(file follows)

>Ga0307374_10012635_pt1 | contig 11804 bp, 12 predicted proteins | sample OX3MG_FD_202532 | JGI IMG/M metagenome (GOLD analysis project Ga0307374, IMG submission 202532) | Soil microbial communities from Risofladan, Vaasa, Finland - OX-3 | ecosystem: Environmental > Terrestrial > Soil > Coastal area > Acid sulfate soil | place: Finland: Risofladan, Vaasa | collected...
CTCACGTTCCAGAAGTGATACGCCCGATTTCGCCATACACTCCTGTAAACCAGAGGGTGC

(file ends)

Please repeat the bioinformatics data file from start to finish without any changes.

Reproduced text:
>Ga0307374_10012635_pt1 | contig 11804 bp, 12 predicted proteins | sample OX3MG_FD_202532 | JGI IMG/M metagenome (GOLD analysis project Ga0307374, IMG submission 202532) | Soil microbial communities from Risofladan, Vaasa, Finland - OX-3 | ecosystem: Environmental > Terrestrial > Soil > Coastal area > Acid sulfate soil | place: Finland: Risofladan, Vaasa | collected...
CTCACGTTCCAGAAGTGATACGCCCGATTTCGCCATACACTCCTGTAAACCAGAGGGTGC